Reform to Add ‘Second Degree Murder’ Charge

A proposed legal reform would add a charge for non-premeditated murder, putting killers behind bars for longer.

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Maayana Miskin,

Suspect in court (file)
Suspect in court (file)
Flash 90

A proposed legal reform aims to put more killers behind bars for longer by adding a charge similar to the “second degree murder” charge used in the United States. Currently, Israeli law splits acts of taking a human life into just three categories: premeditated murder, manslaughter, and causing death through negligence.

Cases in which a victim was killed during a sustained violent attack are often tried as manslaughter cases due to the impossibility of proving that the attacker intended to cause death and not just injury. One such case was the notorious Karp murder, in which 59-year-old Arik Karp was beaten to death by a group of drunk Arab-Israeli men. The killers were convicted in 2011 of manslaughter, rather than murder, in a ruling that aroused much criticism.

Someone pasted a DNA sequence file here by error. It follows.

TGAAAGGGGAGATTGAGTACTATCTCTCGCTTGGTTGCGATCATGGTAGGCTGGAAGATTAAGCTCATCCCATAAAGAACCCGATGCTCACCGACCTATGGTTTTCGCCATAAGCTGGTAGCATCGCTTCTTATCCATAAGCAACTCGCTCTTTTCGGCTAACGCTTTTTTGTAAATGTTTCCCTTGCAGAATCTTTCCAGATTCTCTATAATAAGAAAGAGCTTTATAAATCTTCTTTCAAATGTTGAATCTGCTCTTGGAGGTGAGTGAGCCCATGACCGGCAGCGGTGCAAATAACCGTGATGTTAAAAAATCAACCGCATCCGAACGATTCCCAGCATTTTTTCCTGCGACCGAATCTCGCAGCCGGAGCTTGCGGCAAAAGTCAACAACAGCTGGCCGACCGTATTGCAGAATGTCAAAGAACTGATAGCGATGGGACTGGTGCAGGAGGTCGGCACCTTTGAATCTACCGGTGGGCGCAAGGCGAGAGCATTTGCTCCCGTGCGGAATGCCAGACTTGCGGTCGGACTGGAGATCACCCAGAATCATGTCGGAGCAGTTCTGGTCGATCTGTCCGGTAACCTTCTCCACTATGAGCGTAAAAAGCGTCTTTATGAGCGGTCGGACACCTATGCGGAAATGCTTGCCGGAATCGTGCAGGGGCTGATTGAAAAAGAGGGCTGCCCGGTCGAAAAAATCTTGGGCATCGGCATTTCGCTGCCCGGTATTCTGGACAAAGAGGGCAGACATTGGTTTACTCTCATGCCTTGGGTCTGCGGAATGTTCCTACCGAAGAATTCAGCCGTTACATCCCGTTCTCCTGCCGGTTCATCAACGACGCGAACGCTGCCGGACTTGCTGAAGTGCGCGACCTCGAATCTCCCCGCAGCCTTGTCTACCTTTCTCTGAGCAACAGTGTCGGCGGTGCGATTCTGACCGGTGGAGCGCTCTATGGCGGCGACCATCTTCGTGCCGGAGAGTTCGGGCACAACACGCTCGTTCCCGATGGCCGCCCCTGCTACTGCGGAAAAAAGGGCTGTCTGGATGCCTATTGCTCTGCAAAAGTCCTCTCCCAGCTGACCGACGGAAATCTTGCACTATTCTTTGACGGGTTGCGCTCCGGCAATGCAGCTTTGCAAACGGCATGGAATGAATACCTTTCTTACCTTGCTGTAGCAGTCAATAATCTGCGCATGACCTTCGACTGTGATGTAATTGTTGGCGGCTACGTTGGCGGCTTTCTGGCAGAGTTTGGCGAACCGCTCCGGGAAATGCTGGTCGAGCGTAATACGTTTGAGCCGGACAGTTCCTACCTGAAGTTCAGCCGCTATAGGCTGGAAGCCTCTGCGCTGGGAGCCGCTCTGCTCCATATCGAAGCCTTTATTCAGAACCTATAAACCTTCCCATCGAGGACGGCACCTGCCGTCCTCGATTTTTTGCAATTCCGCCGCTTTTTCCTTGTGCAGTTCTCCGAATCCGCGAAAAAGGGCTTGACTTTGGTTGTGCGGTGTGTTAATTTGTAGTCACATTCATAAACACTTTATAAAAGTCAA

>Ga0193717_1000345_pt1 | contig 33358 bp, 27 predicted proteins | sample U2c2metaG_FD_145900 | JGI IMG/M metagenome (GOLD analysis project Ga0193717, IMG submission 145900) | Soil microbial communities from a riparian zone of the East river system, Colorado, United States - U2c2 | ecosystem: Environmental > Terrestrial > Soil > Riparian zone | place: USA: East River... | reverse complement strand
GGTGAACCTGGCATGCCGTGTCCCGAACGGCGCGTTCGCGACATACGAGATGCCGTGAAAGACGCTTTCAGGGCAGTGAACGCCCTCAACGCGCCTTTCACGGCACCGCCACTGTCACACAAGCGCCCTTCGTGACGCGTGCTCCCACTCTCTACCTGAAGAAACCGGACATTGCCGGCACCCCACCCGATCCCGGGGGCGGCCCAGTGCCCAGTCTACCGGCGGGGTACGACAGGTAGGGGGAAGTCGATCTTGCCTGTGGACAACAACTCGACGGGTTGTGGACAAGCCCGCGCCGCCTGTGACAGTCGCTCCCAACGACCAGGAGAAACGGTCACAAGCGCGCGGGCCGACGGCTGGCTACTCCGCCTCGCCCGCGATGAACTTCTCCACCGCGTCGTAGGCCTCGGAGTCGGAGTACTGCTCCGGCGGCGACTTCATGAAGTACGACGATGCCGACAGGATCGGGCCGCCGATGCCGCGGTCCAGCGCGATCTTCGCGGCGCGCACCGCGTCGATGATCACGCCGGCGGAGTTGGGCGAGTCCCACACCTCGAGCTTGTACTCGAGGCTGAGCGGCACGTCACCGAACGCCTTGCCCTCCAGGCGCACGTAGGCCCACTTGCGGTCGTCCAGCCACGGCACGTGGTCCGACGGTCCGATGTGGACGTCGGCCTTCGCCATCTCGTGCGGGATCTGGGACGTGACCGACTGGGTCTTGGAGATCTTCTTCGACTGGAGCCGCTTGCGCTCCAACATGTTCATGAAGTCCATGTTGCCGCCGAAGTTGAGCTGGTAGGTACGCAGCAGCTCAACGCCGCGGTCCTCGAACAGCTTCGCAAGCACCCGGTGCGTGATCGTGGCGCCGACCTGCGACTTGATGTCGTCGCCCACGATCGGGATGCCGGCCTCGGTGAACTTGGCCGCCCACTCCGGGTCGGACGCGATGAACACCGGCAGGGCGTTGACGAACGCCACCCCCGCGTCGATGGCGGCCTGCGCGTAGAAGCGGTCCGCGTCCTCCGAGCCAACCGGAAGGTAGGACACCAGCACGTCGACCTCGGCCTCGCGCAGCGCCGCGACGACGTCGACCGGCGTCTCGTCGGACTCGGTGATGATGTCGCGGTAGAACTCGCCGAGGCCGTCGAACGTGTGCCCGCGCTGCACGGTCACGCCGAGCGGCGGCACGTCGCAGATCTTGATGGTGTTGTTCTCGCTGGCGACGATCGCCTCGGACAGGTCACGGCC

The proposed changes, published in Maariv/nrg, would add a charge for cases in which it cannot be proven that a person intended to commit murder, but “the attacker was indifferent to the possible result” of the attack. The charge would be considered less severe than the current murder charge, but more serious than manslaughter.

The maximum sentence would be life in prison, in place of the 20 year maximum for manslaughter.

The reform would also add to the list of “aggravating circumstances” expected to lead to a more severe sentence. Among the factors to be added would be terrorism, murder of a defenseless victim, and murder for the sake of “family honor.”

In addition, the reform would create three categories of manslaughter, one of which would be so-called “mercy killing” in which the victim asked to die. The maximum punishment for killing someone who asked to die would be five years in place of the current 20.